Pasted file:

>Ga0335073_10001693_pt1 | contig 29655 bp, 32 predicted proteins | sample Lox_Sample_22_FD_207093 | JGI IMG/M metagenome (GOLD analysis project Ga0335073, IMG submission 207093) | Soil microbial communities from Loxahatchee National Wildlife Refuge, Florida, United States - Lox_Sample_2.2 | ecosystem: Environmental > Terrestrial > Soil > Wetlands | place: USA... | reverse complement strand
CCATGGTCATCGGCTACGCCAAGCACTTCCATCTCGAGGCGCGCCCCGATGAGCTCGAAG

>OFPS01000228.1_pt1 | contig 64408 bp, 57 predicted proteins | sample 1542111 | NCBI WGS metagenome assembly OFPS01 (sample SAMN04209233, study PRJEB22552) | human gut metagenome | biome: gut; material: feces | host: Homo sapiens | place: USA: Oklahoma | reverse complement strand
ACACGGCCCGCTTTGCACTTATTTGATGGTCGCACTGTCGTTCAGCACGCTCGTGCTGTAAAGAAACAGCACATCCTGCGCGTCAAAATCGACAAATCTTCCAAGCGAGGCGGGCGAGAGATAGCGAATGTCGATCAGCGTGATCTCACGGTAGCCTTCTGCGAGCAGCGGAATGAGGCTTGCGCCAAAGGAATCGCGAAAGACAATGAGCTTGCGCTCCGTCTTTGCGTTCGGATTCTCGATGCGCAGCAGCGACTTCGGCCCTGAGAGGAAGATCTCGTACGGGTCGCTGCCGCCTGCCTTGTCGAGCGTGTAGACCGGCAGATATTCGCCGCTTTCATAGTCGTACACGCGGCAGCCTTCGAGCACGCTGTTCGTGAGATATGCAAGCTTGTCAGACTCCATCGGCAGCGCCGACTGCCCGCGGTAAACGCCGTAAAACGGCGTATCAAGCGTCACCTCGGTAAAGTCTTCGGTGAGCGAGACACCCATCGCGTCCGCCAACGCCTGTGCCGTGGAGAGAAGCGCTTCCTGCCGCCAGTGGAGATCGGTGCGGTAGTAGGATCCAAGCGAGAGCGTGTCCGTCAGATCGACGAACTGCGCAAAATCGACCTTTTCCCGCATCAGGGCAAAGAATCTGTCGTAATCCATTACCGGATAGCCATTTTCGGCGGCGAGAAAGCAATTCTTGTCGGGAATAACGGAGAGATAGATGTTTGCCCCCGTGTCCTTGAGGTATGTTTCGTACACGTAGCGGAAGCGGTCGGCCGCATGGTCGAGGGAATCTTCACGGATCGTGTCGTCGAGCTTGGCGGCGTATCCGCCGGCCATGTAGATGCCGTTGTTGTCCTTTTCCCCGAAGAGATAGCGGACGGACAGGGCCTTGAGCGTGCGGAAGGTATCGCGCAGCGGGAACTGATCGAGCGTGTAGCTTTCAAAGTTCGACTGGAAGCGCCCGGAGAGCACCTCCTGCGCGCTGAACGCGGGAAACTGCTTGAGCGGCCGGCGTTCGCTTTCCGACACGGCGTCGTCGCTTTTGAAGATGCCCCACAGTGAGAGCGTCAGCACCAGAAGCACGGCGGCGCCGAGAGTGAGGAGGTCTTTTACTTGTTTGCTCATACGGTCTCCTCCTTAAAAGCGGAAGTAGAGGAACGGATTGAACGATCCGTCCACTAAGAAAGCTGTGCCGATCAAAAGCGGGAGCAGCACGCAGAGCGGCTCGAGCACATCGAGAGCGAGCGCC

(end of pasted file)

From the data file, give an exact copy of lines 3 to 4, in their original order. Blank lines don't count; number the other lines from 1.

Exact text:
>OFPS01000228.1_pt1 | contig 64408 bp, 57 predicted proteins | sample 1542111 | NCBI WGS metagenome assembly OFPS01 (sample SAMN04209233, study PRJEB22552) | human gut metagenome | biome: gut; material: feces | host: Homo sapiens | place: USA: Oklahoma | reverse complement strand
ACACGGCCCGCTTTGCACTTATTTGATGGTCGCACTGTCGTTCAGCACGCTCGTGCTGTAAAGAAACAGCACATCCTGCGCGTCAAAATCGACAAATCTTCCAAGCGAGGCGGGCGAGAGATAGCGAATGTCGATCAGCGTGATCTCACGGTAGCCTTCTGCGAGCAGCGGAATGAGGCTTGCGCCAAAGGAATCGCGAAAGACAATGAGCTTGCGCTCCGTCTTTGCGTTCGGATTCTCGATGCGCAGCAGCGACTTCGGCCCTGAGAGGAAGATCTCGTACGGGTCGCTGCCGCCTGCCTTGTCGAGCGTGTAGACCGGCAGATATTCGCCGCTTTCATAGTCGTACACGCGGCAGCCTTCGAGCACGCTGTTCGTGAGATATGCAAGCTTGTCAGACTCCATCGGCAGCGCCGACTGCCCGCGGTAAACGCCGTAAAACGGCGTATCAAGCGTCACCTCGGTAAAGTCTTCGGTGAGCGAGACACCCATCGCGTCCGCCAACGCCTGTGCCGTGGAGAGAAGCGCTTCCTGCCGCCAGTGGAGATCGGTGCGGTAGTAGGATCCAAGCGAGAGCGTGTCCGTCAGATCGACGAACTGCGCAAAATCGACCTTTTCCCGCATCAGGGCAAAGAATCTGTCGTAATCCATTACCGGATAGCCATTTTCGGCGGCGAGAAAGCAATTCTTGTCGGGAATAACGGAGAGATAGATGTTTGCCCCCGTGTCCTTGAGGTATGTTTCGTACACGTAGCGGAAGCGGTCGGCCGCATGGTCGAGGGAATCTTCACGGATCGTGTCGTCGAGCTTGGCGGCGTATCCGCCGGCCATGTAGATGCCGTTGTTGTCCTTTTCCCCGAAGAGATAGCGGACGGACAGGGCCTTGAGCGTGCGGAAGGTATCGCGCAGCGGGAACTGATCGAGCGTGTAGCTTTCAAAGTTCGACTGGAAGCGCCCGGAGAGCACCTCCTGCGCGCTGAACGCGGGAAACTGCTTGAGCGGCCGGCGTTCGCTTTCCGACACGGCGTCGTCGCTTTTGAAGATGCCCCACAGTGAGAGCGTCAGCACCAGAAGCACGGCGGCGCCGAGAGTGAGGAGGTCTTTTACTTGTTTGCTCATACGGTCTCCTCCTTAAAAGCGGAAGTAGAGGAACGGATTGAACGATCCGTCCACTAAGAAAGCTGTGCCGATCAAAAGCGGGAGCAGCACGCAGAGCGGCTCGAGCACATCGAGAGCGAGCGCC